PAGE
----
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Q & A: Where's the antimatter?

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Most recent answer: 01/06/2016
Q:
Three questions.1. I have read that there should be more anti-matter in the universe than is observed, and that people can't come up with an explanation for where it is despite best efforts. What portion of theoretically predicted anti-matter is accounted for? 2. I also read that anti-matter and matter produce gravitational fields in the same way. Could a black hole be made of anti-matter? 3. What percentage of the universe is made up of black holes?
- Reid Johnson (age 30)
Kodiak, Alaska, USA
A:

3. It's true that there's no good explanation of how it happened that there is so much more matter than antimatter. We're quite sure, however, that the antimatter is not lurking out there somewhere. So the challenge is to try to understand how the matter-antimatter imbalance arose. It's one of several reminders that the physics we know may just be a small island in a sea of unknowns.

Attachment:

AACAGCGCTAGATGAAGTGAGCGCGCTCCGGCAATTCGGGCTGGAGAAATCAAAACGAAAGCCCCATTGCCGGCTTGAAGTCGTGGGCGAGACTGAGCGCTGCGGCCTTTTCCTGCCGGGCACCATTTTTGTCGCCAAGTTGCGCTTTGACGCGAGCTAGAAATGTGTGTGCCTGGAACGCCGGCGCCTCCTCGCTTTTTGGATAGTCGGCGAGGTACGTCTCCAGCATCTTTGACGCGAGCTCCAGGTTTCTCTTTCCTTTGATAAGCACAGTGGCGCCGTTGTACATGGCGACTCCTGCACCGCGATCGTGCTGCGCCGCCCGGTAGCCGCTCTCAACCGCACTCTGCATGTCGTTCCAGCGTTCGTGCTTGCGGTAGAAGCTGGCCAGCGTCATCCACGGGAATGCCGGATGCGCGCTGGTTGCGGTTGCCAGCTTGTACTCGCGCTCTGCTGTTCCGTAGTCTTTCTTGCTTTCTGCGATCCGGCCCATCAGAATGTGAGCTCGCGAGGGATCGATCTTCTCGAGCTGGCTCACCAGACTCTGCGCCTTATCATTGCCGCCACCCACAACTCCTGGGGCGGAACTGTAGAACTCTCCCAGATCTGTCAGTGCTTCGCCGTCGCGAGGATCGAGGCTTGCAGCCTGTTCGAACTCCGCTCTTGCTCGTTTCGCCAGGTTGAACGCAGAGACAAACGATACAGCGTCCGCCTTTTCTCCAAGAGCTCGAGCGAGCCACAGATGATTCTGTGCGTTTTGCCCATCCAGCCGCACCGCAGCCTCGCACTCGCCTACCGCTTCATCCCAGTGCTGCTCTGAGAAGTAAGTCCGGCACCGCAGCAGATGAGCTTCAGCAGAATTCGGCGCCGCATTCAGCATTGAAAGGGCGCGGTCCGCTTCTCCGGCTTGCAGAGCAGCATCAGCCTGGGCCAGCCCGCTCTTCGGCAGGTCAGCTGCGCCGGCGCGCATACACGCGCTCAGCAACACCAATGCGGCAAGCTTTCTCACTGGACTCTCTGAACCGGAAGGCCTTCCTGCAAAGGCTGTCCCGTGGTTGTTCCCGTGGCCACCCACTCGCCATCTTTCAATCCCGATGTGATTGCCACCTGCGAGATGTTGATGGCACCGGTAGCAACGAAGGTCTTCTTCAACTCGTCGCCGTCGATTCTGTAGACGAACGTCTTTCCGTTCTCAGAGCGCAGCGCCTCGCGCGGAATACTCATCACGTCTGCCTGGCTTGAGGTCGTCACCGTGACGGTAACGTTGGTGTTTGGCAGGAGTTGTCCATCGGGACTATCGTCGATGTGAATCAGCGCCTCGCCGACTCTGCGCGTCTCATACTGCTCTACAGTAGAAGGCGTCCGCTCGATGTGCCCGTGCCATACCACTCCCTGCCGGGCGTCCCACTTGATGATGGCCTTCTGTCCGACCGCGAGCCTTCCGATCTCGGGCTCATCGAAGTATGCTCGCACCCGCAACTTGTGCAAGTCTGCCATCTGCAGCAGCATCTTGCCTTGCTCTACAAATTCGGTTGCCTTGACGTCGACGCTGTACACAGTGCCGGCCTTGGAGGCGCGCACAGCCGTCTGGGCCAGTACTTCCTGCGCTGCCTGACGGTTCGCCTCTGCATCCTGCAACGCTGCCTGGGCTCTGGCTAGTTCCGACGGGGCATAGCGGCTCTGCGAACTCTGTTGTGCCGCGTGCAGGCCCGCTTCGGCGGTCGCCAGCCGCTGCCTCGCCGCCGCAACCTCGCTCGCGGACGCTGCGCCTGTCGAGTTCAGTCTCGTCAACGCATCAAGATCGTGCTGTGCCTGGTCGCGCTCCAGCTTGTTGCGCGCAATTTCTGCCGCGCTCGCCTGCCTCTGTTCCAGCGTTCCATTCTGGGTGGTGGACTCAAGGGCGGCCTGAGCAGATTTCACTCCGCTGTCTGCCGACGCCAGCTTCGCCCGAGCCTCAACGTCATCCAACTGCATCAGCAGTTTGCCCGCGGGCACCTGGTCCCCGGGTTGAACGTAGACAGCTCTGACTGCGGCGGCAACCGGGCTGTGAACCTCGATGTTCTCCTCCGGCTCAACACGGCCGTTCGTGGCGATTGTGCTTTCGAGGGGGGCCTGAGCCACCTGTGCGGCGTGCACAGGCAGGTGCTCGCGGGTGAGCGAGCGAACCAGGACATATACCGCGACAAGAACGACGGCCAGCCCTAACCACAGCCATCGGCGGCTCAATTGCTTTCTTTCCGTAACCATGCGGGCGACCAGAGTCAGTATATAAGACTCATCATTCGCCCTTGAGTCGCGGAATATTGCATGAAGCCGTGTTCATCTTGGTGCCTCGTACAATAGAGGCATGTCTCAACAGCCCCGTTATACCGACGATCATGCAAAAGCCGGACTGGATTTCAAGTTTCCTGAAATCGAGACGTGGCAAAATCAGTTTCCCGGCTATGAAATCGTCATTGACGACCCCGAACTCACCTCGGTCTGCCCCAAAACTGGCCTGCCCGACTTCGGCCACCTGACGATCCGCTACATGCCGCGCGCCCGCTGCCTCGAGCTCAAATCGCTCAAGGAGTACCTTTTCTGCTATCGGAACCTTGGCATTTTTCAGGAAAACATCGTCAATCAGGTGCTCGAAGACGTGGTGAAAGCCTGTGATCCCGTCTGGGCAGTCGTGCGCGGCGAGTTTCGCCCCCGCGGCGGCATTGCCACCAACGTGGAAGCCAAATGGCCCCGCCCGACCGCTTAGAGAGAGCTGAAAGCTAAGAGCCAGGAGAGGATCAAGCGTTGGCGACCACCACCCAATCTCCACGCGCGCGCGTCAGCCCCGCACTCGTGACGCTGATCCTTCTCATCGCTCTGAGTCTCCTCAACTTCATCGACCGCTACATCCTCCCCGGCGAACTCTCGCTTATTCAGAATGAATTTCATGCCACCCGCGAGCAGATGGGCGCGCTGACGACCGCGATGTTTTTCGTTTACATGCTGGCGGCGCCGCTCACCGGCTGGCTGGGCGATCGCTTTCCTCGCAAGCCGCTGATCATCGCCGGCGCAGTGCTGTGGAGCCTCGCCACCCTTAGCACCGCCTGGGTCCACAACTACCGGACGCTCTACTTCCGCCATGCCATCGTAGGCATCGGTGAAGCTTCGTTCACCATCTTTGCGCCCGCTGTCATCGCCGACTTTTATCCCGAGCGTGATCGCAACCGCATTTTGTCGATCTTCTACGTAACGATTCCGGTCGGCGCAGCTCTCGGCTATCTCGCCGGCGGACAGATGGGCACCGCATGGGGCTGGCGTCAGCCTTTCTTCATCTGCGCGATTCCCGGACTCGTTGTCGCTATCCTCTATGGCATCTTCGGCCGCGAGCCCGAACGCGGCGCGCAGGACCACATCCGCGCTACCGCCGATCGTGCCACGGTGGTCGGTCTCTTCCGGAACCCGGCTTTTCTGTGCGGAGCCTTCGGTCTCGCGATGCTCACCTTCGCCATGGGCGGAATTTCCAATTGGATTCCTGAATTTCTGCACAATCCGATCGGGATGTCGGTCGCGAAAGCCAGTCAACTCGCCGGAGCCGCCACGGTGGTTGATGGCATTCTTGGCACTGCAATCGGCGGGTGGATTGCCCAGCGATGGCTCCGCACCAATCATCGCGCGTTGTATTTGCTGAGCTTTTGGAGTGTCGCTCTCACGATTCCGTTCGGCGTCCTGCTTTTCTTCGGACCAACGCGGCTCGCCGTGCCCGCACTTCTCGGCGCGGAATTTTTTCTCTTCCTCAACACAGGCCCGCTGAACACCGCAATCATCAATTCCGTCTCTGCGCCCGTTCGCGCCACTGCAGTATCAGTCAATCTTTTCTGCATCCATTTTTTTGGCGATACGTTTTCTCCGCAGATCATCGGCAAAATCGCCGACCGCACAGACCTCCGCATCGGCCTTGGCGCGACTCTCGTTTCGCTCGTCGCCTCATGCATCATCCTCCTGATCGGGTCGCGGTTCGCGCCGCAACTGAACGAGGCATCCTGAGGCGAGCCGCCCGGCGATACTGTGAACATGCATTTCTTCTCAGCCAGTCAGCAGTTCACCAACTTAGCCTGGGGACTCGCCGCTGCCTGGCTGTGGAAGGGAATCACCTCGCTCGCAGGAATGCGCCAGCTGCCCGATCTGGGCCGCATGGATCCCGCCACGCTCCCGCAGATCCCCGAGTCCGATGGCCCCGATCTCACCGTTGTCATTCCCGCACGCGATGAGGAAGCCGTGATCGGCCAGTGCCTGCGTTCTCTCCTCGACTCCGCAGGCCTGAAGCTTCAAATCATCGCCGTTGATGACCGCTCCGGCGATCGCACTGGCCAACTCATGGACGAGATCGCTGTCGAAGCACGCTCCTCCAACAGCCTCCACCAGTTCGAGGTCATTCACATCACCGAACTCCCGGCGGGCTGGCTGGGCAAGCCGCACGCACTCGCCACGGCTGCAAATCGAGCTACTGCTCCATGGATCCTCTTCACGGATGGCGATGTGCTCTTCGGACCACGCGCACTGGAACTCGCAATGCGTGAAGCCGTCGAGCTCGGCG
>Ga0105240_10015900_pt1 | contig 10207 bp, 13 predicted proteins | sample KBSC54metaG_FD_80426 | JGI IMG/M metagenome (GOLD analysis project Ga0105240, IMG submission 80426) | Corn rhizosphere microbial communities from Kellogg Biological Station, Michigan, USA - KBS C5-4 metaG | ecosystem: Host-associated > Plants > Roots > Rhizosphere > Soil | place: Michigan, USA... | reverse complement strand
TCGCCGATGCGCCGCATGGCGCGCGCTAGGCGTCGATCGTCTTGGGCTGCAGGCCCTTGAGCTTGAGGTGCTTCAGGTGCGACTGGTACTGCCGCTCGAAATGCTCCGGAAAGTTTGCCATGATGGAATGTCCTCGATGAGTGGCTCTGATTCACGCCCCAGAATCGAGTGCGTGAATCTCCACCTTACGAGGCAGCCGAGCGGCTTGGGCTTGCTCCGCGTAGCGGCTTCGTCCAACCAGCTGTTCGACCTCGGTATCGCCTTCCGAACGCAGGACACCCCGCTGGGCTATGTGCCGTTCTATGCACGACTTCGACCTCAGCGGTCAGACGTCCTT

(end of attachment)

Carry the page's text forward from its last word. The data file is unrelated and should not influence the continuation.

2. Black holes are neither matter nor antimatter. Their only properties are mass, angular momentum, and charge.

1. Apparently the mass of the black holes in the observable universe is only about 1/100,000 of the total mass.

Mike W.

The matter-antimatter asymmetry in the universe is one of the most puzzling questions of modern physics.   A Russian physicist Andrei Sakharov  developed necessary requirements for this asymmetry to occur but so far the exact mechanism is still not understood.  See https://en.wikipedia.org/wiki/Baryogenesis  for more information.    LeeH


(published on 01/06/2016)

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